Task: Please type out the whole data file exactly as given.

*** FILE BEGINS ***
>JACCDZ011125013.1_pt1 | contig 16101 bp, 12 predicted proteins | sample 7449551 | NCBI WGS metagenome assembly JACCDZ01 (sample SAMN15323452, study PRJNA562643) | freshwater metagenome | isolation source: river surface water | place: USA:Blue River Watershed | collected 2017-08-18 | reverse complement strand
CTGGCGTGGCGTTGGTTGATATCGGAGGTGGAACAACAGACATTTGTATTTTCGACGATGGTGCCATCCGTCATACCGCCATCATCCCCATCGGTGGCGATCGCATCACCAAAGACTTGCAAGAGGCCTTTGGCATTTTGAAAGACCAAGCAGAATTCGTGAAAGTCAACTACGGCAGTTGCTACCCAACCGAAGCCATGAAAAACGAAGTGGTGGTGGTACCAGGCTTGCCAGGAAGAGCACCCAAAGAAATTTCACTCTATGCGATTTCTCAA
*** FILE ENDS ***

>JACCDZ011125013.1_pt1 | contig 16101 bp, 12 predicted proteins | sample 7449551 | NCBI WGS metagenome assembly JACCDZ01 (sample SAMN15323452, study PRJNA562643) | freshwater metagenome | isolation source: river surface water | place: USA:Blue River Watershed | collected 2017-08-18 | reverse complement strand
CTGGCGTGGCGTTGGTTGATATCGGAGGTGGAACAACAGACATTTGTATTTTCGACGATGGTGCCATCCGTCATACCGCCATCATCCCCATCGGTGGCGATCGCATCACCAAAGACTTGCAAGAGGCCTTTGGCATTTTGAAAGACCAAGCAGAATTCGTGAAAGTCAACTACGGCAGTTGCTACCCAACCGAAGCCATGAAAAACGAAGTGGTGGTGGTACCAGGCTTGCCAGGAAGAGCACCCAAAGAAATTTCACTCTATGCGATTTCTCAA